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History and Effects of Using Nuclear Weapons in Space

written by: Jason C. Chavis•edited by: RC Davison•updated: 6/29/2011

Long since a steady facet of science fiction, the use of nuclear missiles in space has become a real possibility. During a brief period of time, nearly two dozen tests were conducted in Earth's orbit. Since the Cold War, however, this has been relegated to a place of fear for humans in orbit.

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    Why Would One Want to Use Nuclear Weapons in Space?

    Operation Dominic Starfish-Prime nuclear test from plane 

    With the launch of Sputnik 1 in 1957, the military application of space as a possible means to attack and defend against an enemy was born. Primarily, this possibility was exploited most readily by the United States and the Soviet Union, at the time embroiled in a bitter Cold War. Both sides looked for any advantage in warfare possible. The fact that a nuclear weapon could be launched from space was highly important. In addition, as satellite technology expanded, the use of nuclear missiles to destroy or in incapacitate communications became of utmost value.

    As the space race grew and developed, the threat became even more real. With the development of orbiting space stations, the likelihood of space-based weapons platforms meant that detonations in space and a launch from space to the ground was possible, maybe even probable. There was even a short-lived plan by the United States to send an atomic bomb to the Moon to signify superiority.

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    Soviet and US Detonations and Their Impact on the Surface

    As of 2011, only two nations have detonated nuclear weapons in space: the Soviet Union and the United States. According to historical records supplied by both countries, these tests took place between April 1958 and November 1962. The US conducted 14 publicly-avowed tests during this period, while the USSR released information about seven. Dozens more were attempted by each side, but many of these were conducted in conjunction with the Cuban Missile Crisis, when both countries were in a nuclear standoff over missiles off the coast of the US mainland. The high-altitude nuclear explosions were a form of demonstrating each country's superiority over the other.

    Among one of the largest detonations was the Teak test of August 1, 1958. As part of Operation Hardtack I, a series of nuclear tests in the Pacific Ocean, the US exploded a 3.8 megaton warhead 47.7 miles (76.8 km) above the Earth's surface near Johnston Atoll. Following the explosion, debris from the detonation entered the ionosphere, reflecting radio waves back to the surface and preventing long-range communications. This lasted for several hours and affected an area from New Zealand to Hawaii.

    A similar incident occurred on July 9, 1962. Codenamed the Starfish Prime test, a 1.4 megaton warhead was detonated 248 miles (roughly 400 km) above the Earth. The resulting explosion was the largest reported by either the US or Soviets. Starfish Prime's electromagnetic pulse blocked out telephones, knocked out streetlights and blocked out other communications links. In addition, bright light was present in the atmosphere for many days as a result of the debris.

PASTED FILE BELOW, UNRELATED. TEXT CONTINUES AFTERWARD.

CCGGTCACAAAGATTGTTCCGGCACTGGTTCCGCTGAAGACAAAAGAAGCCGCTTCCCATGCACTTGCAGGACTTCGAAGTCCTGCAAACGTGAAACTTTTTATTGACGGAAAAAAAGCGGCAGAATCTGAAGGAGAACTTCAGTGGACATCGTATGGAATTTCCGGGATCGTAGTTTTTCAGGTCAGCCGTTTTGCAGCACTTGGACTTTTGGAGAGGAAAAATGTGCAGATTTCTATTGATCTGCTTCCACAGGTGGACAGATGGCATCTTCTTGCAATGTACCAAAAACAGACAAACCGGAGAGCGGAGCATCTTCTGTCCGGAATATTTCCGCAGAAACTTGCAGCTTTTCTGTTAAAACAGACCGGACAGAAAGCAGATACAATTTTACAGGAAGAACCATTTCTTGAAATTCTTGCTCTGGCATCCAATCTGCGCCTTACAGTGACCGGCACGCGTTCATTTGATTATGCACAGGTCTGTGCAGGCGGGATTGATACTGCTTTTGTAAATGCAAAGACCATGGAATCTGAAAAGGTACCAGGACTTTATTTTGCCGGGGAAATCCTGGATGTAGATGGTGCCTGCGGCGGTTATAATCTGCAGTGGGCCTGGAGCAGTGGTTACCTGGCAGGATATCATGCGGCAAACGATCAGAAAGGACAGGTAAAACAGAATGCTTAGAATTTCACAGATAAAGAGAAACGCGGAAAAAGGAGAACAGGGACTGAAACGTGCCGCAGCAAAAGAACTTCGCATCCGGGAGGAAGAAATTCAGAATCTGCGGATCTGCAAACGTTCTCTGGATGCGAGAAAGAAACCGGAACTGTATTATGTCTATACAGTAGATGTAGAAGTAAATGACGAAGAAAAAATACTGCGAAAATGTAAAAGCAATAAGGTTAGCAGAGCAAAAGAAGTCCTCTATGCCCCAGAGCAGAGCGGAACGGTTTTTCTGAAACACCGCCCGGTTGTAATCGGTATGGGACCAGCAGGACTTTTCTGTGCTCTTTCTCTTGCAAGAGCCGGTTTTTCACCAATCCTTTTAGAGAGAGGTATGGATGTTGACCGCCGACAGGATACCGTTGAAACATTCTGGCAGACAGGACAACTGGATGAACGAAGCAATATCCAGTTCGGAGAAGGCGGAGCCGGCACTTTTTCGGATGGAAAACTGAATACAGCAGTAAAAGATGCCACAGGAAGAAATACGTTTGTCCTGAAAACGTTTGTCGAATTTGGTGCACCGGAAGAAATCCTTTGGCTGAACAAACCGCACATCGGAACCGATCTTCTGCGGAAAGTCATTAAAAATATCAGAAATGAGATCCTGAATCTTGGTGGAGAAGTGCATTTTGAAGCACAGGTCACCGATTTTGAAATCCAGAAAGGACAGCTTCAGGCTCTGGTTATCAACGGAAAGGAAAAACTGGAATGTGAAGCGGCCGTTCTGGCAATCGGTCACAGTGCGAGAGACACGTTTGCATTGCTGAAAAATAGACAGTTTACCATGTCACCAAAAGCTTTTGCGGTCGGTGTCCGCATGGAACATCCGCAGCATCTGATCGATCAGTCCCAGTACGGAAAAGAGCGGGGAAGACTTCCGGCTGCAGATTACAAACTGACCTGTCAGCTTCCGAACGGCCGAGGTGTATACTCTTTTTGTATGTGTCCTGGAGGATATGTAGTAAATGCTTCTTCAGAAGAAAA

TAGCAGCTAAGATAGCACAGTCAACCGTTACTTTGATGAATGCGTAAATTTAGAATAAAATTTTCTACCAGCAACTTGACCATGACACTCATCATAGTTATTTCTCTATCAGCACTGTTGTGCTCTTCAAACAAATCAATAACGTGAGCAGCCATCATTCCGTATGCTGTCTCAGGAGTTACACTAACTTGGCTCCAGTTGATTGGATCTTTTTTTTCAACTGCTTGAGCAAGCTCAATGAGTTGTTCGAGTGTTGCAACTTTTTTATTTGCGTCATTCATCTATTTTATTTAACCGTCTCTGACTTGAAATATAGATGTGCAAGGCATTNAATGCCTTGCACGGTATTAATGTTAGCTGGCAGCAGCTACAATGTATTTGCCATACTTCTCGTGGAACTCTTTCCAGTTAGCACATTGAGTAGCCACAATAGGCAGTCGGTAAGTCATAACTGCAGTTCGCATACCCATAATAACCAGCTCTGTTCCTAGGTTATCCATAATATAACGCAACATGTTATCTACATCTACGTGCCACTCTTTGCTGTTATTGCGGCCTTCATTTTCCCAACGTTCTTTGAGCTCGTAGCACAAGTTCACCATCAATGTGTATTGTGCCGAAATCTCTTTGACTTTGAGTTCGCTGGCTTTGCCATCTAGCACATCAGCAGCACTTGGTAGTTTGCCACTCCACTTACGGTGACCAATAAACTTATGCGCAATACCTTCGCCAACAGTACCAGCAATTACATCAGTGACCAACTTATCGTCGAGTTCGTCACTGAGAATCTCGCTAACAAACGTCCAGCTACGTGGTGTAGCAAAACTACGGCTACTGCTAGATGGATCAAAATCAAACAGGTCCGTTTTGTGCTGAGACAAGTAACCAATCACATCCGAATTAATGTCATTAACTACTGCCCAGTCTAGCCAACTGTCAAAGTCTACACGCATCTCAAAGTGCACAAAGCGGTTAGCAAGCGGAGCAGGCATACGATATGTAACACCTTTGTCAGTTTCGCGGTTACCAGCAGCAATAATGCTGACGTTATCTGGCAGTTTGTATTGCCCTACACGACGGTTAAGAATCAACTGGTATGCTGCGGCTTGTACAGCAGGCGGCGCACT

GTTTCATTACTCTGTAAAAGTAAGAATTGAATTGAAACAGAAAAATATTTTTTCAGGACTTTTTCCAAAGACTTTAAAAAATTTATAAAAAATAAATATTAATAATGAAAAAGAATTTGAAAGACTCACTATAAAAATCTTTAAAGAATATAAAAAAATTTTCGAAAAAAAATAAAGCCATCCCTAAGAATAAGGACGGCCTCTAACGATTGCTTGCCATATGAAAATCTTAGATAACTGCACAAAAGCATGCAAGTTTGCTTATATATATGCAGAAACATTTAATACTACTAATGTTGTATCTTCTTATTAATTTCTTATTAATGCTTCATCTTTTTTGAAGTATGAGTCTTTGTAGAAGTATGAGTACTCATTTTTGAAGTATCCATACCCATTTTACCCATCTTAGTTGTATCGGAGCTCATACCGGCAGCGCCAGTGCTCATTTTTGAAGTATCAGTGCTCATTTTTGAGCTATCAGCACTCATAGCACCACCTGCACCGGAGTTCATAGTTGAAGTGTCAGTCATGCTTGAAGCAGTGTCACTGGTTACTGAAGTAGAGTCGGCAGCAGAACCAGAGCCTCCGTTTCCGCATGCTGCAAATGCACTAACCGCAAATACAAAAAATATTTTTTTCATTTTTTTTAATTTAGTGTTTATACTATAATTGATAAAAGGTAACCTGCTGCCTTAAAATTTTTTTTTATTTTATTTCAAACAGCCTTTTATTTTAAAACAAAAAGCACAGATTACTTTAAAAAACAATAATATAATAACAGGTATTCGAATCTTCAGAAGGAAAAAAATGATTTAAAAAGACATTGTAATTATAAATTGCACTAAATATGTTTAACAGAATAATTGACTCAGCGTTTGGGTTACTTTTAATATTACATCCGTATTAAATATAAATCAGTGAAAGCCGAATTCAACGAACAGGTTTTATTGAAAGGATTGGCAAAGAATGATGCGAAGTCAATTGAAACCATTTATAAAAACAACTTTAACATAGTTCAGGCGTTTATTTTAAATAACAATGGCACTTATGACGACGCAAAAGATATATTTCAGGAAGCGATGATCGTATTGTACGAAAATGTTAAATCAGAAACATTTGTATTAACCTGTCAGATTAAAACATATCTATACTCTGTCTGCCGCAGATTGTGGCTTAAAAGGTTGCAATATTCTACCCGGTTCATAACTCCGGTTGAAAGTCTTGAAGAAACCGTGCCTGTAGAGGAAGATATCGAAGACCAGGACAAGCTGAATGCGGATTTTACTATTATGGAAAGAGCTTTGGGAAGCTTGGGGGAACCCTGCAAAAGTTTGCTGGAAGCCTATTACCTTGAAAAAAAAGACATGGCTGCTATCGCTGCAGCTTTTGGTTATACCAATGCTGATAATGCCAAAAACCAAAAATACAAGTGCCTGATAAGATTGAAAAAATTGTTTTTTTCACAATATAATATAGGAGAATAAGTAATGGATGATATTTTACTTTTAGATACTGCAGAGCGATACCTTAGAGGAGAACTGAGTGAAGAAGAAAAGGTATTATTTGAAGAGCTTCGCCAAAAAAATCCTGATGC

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    What Happens If a Nuke is Exploded in Space?

    One of the major concerns with detonating a nuclear weapon in the confines of space is the effects such an explosion would have on personnel orbiting the Earth. According to NASA, these effects would be far different than the impact of a nuclear blast near the surface of the planet. On Earth, the detonation causes pressures of four to ten pounds per square inch. This will destroy most buildings and other bodies in its wake. In addition, the heat level will severely burn any biological material within the radius.

    In space, these factors change dramatically. One of the biggest differences is the fact that there is absolutely no blast or thermal radiation. Without air, there is no way for either the pressure or the heat to be produced.

    However, since there is no atmosphere, the nuclear radiation will intensify to much higher levels than on the surface. A human body will succumb to death when the radiation levels range between 500 and 5000 roentgens. In space, a 20 kiloton detonation will result in radiation levels eight to 17 times this level. To make the situation more dangerous, no atmosphere also means that it does not dissipate as it would on Earth. The only way the radiation lessens is with distance.

    If nuclear weapons are to be used in space for combat purposes, it will mean that sheer radiation attacks will be administered against different warring parties. While there will be a limited or unnecessary need for shielding from the explosive or heat effects of nuclear warfare, some sort of protection against the radiation would be necessary. Otherwise, a single blast will simply kill anything in the affected area.

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    What the Future Holds

    Despite the fact that no nuclear technology has been used thus far against humans is a point of success for Earth. The technology to launch nuclear missiles in space exists and may one day become a reality. Thankfully, through treaties supporting peace and the intense research conducted over the years, the use of these weapons in orbit is, at this time, relegated to the past.